A kirpan is a ceremonial sword carried by all devout members of the Sikh religion. Many Sikhs compare the symbolism of the kirpan to that of the Christian cross, stressing the fact that it stands for an ideal, rather than actually serving as a weapon. Wearing the kirpan is a constant reminder that Sikhs have a duty to protect people, fight for justice, and act with virtue. Because the kirpan is perceived as a functional weapon by people outside the Sikh community, Sikhs sometimes encounter legal or social difficulties as a result of their obligation to wear the kirpan.
Baptized Sikhs are obligated to wear five items, known as the “Five Ks,” at all times. In addition to the kirpan, the Five Ks include: the kachera, a pair of comfortable cotton shorts; the kara, a steel or iron bracelet; the kangha, a wooden hair comb; and kesh, or unshorn hair. According to religious tradition, the mandate to wear the Five Ks was given to the prophet Guru Gobind Singh in 1699. Like the kara, the kirpan is classically made out of iron.
The kirpan is worn strapped to a belt known as a gatra, and the wearer is specifically forbidden from using the blade in anger or malice. However, traditionally Sikhs were expected to draw their kirpans to defend the helpless, or to assist people in need. This was an important part of the saint-warrior ethos of the Sikh community, with many Sikh men training in martial arts to learn how to effectively defend others from attack.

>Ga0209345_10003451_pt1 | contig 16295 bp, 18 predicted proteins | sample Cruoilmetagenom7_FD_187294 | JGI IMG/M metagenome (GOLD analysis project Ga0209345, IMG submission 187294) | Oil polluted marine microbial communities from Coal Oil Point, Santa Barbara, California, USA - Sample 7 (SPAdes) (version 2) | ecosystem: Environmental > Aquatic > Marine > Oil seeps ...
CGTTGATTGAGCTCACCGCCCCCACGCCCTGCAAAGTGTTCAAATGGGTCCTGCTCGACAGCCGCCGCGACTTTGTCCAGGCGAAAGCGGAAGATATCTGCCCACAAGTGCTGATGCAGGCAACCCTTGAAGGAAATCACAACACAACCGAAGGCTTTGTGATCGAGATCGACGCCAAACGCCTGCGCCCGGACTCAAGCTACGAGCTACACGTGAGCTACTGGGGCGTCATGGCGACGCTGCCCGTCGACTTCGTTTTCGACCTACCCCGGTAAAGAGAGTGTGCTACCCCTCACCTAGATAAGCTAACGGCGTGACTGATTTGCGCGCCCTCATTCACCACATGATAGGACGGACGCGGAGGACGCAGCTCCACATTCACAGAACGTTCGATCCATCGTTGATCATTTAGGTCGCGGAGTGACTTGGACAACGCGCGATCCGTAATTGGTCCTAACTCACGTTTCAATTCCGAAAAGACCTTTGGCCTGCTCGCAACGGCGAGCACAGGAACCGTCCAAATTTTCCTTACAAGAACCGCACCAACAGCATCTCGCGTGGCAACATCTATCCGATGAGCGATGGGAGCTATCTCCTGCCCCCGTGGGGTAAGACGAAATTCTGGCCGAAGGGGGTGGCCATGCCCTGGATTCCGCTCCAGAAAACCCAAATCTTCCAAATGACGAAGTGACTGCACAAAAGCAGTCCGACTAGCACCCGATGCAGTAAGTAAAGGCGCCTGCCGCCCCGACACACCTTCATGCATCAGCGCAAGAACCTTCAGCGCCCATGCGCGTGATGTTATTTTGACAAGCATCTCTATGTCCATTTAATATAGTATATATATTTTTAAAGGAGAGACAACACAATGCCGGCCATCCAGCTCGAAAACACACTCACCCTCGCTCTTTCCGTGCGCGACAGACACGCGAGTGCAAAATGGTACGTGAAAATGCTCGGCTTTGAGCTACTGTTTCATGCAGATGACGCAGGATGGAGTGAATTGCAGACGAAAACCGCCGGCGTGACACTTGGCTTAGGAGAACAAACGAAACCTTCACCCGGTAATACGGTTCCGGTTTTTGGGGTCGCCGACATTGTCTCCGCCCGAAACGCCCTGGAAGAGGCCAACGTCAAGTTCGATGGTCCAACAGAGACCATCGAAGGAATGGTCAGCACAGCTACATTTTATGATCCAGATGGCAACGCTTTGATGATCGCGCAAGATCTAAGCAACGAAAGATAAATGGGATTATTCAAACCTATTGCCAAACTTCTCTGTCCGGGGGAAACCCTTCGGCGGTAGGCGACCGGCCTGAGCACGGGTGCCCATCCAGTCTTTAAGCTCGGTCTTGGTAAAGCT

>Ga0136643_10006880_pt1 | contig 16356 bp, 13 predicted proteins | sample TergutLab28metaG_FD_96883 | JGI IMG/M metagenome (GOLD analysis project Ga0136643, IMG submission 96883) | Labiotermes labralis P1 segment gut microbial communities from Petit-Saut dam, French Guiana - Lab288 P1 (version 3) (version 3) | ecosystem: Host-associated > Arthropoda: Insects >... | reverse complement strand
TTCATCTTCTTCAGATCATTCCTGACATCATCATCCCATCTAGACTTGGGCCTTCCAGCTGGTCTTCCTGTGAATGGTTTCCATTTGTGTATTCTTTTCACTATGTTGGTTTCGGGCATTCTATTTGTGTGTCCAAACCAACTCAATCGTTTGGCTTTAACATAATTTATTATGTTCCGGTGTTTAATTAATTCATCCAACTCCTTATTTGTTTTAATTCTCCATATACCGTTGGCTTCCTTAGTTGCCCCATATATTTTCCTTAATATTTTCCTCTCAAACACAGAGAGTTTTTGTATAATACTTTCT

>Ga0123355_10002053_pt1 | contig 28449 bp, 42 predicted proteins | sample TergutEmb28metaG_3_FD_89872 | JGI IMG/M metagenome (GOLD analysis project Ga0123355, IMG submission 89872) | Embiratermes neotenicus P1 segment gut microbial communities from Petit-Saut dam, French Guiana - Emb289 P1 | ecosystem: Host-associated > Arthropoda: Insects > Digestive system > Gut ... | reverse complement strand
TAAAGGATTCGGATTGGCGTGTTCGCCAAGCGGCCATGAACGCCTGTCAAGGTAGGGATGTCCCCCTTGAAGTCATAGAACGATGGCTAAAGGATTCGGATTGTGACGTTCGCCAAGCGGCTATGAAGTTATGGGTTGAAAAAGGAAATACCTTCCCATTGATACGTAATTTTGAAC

For a Sikh, the kirpan is a very important religious symbol. Removing the kirpan is not allowed, and it is also emotionally traumatic, because the blade is an important part of the wearer's religious identity. Most Sikhs wear their kirpans under their garments, so bystanders are generally not aware that a blade is even being worn. The kirpan is typically strapped tightly into the belt it is worn with, and it may be worn in a variety of locations, depending on the needs of the wearer.
Unfortunately for Sikhs, people who are not in the Sikh community view the kirpan as a potentially dangerous weapon. Sikhs are asked to remove their kirpans before boarding aircraft, for example, and they are sometimes banned in schools and other public locations, despite protest from the Sikh community. In a desire to accommodate the religious imperative to wear the kirpan, some communities have specifically permitted the use of blunted kirpans, allowing Sikhs to retain this religious symbol while also satisfying local laws in regards to weapons.